Sunday, September 30, 2012

What Really Drives U.S. Middle East Policy

For several weeks now newscasters have admitted they don’t understand why the United States appears to be supporting groups linked to Al Qaeda,  such as the Salafists - or at the very least the Muslim Brotherhood, which is often considered little beter. To understand what is going on, we need to consider the fundamental difference between the Sunni and Shi’a versions of Islam and its relationship to the political divide.

The Sunnis - to which belong the Salafists, Wahhabis, Muslim Brotherhood, the rulers of Saudi Arabia, Qatar, Bahrain and other Gulf monarchies - have traditionally represented the ruling classes, while relatively large segments of their populations espouse Shi'isn, the form of Islam traditionally favored by the lower classes.  (The Sunni/Shi’a divide has roots in the poitical rifts that occured after the death of Mohamed.)

But it’s more complicated than that: Iran is ruled by a Shi’a theocracy installed by a revolution whose roots go back to a socialist Prime Minister deposed in a CIA coup in 1953. As for Syria, it is ruled by Alawites, a small Shi’a sect long associated with the Ba’ath Party, an Arab socialist party which also ruled Iraq until we deposed its leader, Saddam Hussein; and Libya’s recently deposed leader Muammar Ghaddafi also considered himself a socialist. Whatever one may think of these various leaders (to the extent that we, as outsiders, are entitled to assess their validity as rulers of their respective peoples...), it should be clear that America’s determination to effect regime change in the Middle East is not only about oil.

Whatever the official doctrine may be, the ideological war between capitalism and socialism is not over, but merely confined to Third World countries which, during the Cold War, were aligned with either the Soviet Union or the United States. As the Arab Spring shows, the conflict between recognition of community responsibility toward its most vulnerable and the conviction that it’s each man for himself, is no longer limited to secular ideologies, causing the United States to no longer know who its friends are.

One thing is certain: Washington prefers the Saudi and Qatari Wahhabi regimes because they are part of Sunni Islam’s Western oriented consensus based on the supremacy of money, as opposed to the Syrian and Iranian regimes which are welfare states. (Syria continued the secular educational system it inherited from France after the Second World War, and Syrian women are the most liberated of the Arab world. Until the 1960s the Alawites were not considered true Muslims either by mainstream Shi’a or Sunnis, because their version of Islam incorporates elements of other religions and is often practiced sitting and in silence rather than prostrated and voiced.)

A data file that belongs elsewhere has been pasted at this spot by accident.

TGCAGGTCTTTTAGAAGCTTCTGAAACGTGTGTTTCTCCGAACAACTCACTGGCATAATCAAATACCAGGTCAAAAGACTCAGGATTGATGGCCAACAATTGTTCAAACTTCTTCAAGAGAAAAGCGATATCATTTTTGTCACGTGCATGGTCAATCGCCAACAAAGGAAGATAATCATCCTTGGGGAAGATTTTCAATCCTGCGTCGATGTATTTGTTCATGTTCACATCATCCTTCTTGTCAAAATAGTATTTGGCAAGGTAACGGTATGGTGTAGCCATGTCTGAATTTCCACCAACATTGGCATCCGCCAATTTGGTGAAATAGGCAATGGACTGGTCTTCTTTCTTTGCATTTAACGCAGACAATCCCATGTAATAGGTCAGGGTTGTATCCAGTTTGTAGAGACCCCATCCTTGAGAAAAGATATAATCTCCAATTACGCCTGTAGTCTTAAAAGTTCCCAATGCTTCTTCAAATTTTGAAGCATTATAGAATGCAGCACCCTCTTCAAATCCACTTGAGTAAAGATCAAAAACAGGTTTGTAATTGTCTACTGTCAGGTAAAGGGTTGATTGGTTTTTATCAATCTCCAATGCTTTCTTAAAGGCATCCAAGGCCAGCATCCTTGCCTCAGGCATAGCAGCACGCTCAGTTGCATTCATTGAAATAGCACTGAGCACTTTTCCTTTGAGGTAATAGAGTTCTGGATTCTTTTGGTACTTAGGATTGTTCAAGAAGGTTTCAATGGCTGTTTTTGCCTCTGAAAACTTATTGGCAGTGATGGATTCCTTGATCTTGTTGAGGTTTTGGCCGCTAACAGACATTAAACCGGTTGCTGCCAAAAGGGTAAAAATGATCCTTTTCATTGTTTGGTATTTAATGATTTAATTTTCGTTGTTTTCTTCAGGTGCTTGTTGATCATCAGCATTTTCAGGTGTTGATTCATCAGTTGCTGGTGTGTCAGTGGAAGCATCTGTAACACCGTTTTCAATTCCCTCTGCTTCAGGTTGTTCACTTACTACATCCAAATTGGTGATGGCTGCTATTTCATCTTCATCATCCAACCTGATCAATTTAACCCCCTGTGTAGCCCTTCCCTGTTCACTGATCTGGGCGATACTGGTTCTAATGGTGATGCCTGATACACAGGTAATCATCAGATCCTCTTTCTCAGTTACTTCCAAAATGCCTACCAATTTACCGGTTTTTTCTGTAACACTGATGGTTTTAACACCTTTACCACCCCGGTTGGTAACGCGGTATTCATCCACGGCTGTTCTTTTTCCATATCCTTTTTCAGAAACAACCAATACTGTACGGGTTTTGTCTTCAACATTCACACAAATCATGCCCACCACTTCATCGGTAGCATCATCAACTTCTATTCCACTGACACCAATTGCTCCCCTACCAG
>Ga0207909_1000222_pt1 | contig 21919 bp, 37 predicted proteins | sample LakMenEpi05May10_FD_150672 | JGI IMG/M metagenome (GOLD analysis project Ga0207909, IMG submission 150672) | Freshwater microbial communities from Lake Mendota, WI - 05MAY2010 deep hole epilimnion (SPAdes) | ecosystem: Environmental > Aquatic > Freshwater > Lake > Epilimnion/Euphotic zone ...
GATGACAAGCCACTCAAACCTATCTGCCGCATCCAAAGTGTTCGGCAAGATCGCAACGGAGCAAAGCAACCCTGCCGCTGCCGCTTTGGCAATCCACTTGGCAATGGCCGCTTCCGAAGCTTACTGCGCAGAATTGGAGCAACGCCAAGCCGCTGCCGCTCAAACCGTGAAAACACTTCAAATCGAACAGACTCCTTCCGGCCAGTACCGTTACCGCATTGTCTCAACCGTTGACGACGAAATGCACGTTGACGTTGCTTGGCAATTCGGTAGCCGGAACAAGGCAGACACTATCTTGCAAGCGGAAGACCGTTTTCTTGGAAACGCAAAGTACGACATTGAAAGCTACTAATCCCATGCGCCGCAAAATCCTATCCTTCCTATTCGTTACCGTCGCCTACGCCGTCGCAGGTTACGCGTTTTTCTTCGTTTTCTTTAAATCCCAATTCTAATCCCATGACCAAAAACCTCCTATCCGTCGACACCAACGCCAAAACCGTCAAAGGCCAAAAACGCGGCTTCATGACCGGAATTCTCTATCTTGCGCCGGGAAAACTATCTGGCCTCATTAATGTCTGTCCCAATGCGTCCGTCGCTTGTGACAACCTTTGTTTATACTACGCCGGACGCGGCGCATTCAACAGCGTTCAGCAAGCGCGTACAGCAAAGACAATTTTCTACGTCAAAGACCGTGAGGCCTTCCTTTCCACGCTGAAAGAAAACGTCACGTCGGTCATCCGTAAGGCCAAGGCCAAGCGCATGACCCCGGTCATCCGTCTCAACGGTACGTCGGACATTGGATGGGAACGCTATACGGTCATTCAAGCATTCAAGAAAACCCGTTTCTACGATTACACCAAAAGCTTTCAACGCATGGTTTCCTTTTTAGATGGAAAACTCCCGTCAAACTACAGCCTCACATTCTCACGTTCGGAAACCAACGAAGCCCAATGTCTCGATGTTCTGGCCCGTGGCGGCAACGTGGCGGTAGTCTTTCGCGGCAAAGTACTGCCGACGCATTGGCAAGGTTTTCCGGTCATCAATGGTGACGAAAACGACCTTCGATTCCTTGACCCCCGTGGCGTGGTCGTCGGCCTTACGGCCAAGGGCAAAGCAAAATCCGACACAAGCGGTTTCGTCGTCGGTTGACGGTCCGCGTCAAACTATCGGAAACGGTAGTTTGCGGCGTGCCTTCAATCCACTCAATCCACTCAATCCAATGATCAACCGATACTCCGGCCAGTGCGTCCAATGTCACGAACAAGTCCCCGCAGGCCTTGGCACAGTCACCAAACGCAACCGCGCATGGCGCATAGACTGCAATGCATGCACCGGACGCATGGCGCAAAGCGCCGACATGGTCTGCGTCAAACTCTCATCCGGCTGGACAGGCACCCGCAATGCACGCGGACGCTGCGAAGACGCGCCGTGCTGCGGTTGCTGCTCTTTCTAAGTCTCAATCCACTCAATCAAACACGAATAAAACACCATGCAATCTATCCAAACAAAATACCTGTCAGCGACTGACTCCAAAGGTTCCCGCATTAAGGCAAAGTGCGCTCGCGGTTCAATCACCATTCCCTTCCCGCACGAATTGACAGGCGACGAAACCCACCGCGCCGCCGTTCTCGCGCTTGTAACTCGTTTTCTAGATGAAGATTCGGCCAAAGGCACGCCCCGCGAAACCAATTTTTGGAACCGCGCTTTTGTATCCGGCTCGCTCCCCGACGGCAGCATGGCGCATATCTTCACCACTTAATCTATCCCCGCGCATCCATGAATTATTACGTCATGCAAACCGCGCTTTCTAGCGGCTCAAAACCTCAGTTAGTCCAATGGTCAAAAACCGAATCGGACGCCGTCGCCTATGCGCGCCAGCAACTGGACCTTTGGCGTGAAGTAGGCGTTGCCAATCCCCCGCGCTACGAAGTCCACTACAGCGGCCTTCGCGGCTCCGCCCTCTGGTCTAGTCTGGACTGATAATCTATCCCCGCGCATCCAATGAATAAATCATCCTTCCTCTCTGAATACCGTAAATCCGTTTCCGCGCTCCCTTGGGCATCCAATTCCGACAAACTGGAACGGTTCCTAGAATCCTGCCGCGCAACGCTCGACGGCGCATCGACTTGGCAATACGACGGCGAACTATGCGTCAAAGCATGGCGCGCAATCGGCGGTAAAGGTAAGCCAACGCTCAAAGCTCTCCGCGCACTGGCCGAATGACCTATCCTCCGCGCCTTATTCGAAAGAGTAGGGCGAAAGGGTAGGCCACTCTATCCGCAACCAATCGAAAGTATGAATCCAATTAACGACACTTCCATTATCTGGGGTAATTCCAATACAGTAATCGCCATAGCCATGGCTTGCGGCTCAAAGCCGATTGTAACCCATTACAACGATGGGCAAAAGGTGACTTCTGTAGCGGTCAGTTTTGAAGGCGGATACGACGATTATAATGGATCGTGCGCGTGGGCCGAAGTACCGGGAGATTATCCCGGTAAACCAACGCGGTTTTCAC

When it comes to countries like Tunisia, Libya, Bahrain, Yemen, Pakistan, Afghanistan and Iraq, America’s political class is ill-equipped to see beyond the fact that these are Muslim countries. They are unfamiliar with the ideological currents that have marked their recent history.

Perhaps the most glaring example of America’s ideological handicap is it’s view of Hezbollah: the Shi’a leader Nasrallah has a sophisticated knowledge of Western philosophy and ideology, and in the 2006 war with Israel he instituted the ‘flat’ systems of the Argentinian cooperative movement. Yet he is seen as a ranting representative of a benighted ideology.

Moving now to Egypt, a longtime American ally, its new President, Mohamed Morsi of the Muslim Brotherhood supports freedom of religion, peace, democracy and the Palestinian cause, opposing American imperialism. As a recent analysis by the French journalist Thierry Meyssan pointed out, Morsi talks to both Iran and Saudi Arabia, but will not organize Egypt to suit the United States or Israel.

Although the Cold War is officially over, a United States dominated by neo-conservatism and the financial sector, is still determined to stamp out any regime that espouses a socialist ethos. It is no coincidence that besides being the homeland of the Jews to whom the U.S. refused entrance when they were being gassed by Nazi Germany, Israel is the only neo-liberal country in the region.

Less obviously, the socialist ethos partly explains why both Russia and China oppose U.S. policies: Just as our ideology harks back to our genocide of the Indians, the two former (to all intents and purposes) Communist countries are still influenced by the basic socialist ethos of solidarity and peace. And that is why both support Ahmedinejad, who expounded on these principles at the U.N. General Assembly this week.

Following the pattern I’ve been describing here, The Iranian president’s speech could only be greeted by cynical derision by Western officialdom, which cannot for a nanosecond appear to recognize his sincerity, at the risk of being expected to emulate him.

Unfortunately for these severely handi-capped politicians, Ahmedinejad’s ideals are recognized by the European 99%, from Spain, to Greece, to Italy and France, as they demonstrate ever more determinedly against IMF-inspired austerity. Washington blames the Europeans for the crisis of their common currency, passing over the world-wide penetration of crooked Wall Street financial institutions. The American public’s ignorance of other countries’ history and politics make it gullible, but your average European or Middle Easterner knows otherwise.

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